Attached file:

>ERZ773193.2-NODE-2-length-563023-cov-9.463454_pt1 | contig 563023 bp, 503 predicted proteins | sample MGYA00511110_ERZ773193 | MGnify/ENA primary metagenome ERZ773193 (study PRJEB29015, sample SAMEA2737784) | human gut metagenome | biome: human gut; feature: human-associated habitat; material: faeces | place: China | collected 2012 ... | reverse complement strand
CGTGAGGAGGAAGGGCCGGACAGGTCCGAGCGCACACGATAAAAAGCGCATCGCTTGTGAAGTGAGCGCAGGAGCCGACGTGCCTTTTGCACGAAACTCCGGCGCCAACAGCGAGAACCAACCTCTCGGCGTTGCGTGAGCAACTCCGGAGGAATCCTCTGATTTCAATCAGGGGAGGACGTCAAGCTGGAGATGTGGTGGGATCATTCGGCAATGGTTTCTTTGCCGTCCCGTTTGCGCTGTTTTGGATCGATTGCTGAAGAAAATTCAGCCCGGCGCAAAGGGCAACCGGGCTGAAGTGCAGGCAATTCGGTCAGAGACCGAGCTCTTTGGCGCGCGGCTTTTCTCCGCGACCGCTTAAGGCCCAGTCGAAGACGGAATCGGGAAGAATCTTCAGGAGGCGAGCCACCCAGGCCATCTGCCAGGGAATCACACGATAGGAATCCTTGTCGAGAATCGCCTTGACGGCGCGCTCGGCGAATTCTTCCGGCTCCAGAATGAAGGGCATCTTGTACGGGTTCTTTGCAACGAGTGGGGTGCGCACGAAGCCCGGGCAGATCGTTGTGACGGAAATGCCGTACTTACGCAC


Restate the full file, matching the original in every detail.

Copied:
>ERZ773193.2-NODE-2-length-563023-cov-9.463454_pt1 | contig 563023 bp, 503 predicted proteins | sample MGYA00511110_ERZ773193 | MGnify/ENA primary metagenome ERZ773193 (study PRJEB29015, sample SAMEA2737784) | human gut metagenome | biome: human gut; feature: human-associated habitat; material: faeces | place: China | collected 2012 ... | reverse complement strand
CGTGAGGAGGAAGGGCCGGACAGGTCCGAGCGCACACGATAAAAAGCGCATCGCTTGTGAAGTGAGCGCAGGAGCCGACGTGCCTTTTGCACGAAACTCCGGCGCCAACAGCGAGAACCAACCTCTCGGCGTTGCGTGAGCAACTCCGGAGGAATCCTCTGATTTCAATCAGGGGAGGACGTCAAGCTGGAGATGTGGTGGGATCATTCGGCAATGGTTTCTTTGCCGTCCCGTTTGCGCTGTTTTGGATCGATTGCTGAAGAAAATTCAGCCCGGCGCAAAGGGCAACCGGGCTGAAGTGCAGGCAATTCGGTCAGAGACCGAGCTCTTTGGCGCGCGGCTTTTCTCCGCGACCGCTTAAGGCCCAGTCGAAGACGGAATCGGGAAGAATCTTCAGGAGGCGAGCCACCCAGGCCATCTGCCAGGGAATCACACGATAGGAATCCTTGTCGAGAATCGCCTTGACGGCGCGCTCGGCGAATTCTTCCGGCTCCAGAATGAAGGGCATCTTGTACGGGTTCTTTGCAACGAGTGGGGTGCGCACGAAGCCCGGGCAGATCGTTGTGACGGAAATGCCGTACTTACGCAC